Last week we visited Rue Cler, an open air market near the Eiffel Tower.
This week we will visit Rue Montorgueil, another market, about a ten minute walk from the Pompidou Museum.
While it is easy to view metropolitan cities as one large mass, they are really divided into small neighborhoods, each with its own personality, vibe, and feel. This is clearly evident in the Paris market areas. The same basic storefronts line the streets – the boulangerie, patisserie, fromagerie, fresh fruit stands, etc. – but each neighborhood shop exhibits a unique character.
I like Rue Cler because of the proximity to the Eiffel Tower and the daydream of purchasing a picnic lunch to eat in the Iron Lady’s shadow. But Rue Montorgueil is a romantic step back in time.
Perhaps it is the cobblestone street that transports me to the late 18th century. While this is a pedestrian-only thoroughfare, I imagine the sound of horse hoofs clopping along, pulling its carriage behind.
Or perhaps it is the colorful shops with their elaborate displays, which entice casual shoppers to stop and inquire of the daily special. The fromagerie, with its array of cheeses and variety of crackers, suggests I should indulge in a wine-and-cheese pairing as a dinner option.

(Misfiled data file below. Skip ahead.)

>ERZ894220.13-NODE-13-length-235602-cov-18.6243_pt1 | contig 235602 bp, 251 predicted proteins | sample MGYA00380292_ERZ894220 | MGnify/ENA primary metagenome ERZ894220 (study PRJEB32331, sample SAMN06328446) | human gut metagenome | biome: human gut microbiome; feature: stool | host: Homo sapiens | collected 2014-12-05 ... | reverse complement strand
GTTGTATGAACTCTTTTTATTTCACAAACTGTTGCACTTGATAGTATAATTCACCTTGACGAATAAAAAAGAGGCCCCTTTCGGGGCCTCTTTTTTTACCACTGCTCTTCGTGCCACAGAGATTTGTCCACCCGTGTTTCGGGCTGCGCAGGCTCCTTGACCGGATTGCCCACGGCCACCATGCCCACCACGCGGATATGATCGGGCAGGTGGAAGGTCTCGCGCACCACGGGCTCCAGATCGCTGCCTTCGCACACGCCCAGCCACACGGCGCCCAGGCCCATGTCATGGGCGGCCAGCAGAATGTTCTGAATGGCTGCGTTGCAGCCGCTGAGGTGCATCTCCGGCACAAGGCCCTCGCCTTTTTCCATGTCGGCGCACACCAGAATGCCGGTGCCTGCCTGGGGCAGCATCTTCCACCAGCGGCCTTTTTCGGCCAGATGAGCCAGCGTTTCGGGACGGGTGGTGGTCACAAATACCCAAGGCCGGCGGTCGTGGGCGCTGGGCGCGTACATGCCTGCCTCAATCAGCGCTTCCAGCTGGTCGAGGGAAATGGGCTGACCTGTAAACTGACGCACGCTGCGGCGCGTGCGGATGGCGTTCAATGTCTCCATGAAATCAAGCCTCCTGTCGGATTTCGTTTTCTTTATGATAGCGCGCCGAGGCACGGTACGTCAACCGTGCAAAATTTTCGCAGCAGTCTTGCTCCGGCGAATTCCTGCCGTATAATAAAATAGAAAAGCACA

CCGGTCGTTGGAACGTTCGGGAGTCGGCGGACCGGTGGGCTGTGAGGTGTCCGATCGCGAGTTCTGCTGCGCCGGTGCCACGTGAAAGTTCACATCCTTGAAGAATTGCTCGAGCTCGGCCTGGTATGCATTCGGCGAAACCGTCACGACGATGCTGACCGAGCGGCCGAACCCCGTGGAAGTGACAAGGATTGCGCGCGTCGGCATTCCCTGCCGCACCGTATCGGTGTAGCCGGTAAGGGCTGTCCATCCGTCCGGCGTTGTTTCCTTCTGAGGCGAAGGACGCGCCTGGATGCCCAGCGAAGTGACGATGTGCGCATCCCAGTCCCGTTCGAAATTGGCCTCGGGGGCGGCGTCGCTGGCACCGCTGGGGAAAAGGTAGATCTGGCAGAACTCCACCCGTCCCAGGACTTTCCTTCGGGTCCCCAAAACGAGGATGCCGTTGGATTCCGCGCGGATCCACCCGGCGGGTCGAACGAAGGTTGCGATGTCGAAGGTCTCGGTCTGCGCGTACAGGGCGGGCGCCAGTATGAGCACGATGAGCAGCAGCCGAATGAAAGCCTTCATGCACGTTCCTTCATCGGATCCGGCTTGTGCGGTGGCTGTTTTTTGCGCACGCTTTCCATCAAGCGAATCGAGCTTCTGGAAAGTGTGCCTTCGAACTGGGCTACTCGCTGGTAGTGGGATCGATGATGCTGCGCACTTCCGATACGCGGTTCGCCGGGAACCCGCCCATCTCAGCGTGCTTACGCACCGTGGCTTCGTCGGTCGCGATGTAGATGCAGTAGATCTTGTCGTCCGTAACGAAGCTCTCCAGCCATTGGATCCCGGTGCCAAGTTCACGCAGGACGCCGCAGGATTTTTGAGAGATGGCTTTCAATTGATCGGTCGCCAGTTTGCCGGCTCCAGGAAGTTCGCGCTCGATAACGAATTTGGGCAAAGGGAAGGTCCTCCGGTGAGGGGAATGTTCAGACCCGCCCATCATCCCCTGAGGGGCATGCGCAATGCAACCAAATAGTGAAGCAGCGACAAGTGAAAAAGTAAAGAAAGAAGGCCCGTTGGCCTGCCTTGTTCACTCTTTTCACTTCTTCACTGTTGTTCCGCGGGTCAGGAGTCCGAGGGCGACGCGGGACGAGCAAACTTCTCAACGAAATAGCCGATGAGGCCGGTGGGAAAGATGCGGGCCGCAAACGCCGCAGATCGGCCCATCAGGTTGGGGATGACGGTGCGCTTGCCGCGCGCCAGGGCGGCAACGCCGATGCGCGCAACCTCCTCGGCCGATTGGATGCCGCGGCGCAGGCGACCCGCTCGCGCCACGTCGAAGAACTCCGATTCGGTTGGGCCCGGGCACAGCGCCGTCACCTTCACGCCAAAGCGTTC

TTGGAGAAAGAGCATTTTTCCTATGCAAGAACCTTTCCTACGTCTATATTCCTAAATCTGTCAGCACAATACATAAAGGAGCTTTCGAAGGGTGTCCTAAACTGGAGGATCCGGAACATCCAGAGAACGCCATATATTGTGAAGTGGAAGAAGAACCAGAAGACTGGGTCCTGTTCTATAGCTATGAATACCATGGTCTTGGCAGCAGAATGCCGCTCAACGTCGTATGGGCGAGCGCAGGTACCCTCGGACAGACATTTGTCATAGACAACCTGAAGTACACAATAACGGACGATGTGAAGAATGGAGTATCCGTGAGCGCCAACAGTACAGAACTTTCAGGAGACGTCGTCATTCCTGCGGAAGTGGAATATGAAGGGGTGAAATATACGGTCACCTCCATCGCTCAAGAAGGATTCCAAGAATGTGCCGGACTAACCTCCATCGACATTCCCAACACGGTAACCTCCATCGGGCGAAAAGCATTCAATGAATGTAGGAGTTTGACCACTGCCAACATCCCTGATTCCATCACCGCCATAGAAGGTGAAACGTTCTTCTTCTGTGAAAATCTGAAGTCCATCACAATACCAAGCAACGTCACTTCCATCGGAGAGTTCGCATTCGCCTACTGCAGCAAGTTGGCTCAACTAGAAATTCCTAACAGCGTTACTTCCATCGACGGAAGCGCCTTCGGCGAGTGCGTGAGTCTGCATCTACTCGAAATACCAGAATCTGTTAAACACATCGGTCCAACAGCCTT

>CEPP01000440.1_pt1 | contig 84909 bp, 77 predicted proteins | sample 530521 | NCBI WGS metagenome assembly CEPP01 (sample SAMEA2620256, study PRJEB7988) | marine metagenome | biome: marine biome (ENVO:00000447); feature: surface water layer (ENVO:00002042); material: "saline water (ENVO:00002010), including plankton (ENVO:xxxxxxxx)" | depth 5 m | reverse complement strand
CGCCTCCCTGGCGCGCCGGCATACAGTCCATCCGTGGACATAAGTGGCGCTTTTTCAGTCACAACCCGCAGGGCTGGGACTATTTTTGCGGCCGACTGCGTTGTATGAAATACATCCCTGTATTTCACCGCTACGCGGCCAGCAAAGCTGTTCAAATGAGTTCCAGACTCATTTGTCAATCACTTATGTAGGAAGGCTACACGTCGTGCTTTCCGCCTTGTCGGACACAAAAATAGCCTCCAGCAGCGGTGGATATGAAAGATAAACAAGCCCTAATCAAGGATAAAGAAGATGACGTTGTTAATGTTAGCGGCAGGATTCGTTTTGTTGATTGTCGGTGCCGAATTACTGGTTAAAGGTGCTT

The aromas from the boulangerie are impossible to ignore. I promise myself I will only purchase one small baguette, but I am tempted to purchase more and add a bread-tasting to the wine and cheese supper.
Or perhaps I am taken with the number of families who are strolling the streets arm-in-arm discussing suggestions for weekend meals. The children are drawn to the colorful fruits and decadent pastries, the adults inspect the fresh-caught fish on ice at the poissonerie. Maman carries the string shopping bag, which expands to hold the morning’s purchases.
There is no running on the streets today. There are no women dressed in three piece suits and tennis shoes hurrying to complete the daily shopping – one more chore to cross off the list.
Instead, there is a feeling of contentment. We are here because we want to enjoy the experience. We want to savor the moment, not put it behind us. We shop with our senses rather than a list: the colorful food, the fragrant aromas, the feel of the produce, the sound of lively conversation. We want to linger here, which is why we find an open table at an outdoor cafe, order an espresso, and watch the scene unfold before us.
One caveat: I visited this area early on Saturday morning, which probably explains the quaint, quiet experience. Many guidebooks talk about pedestrian congestion and delivery truck obstacles. There appears to be a different feel depending on the time and day of your visit.
The Market is open Tuesday through Saturday 10:00am to 6:00pm and Sunday mornings.
Next week we will briefly visit one more market, Rue Mouffetard.
A bientôt, mes amis!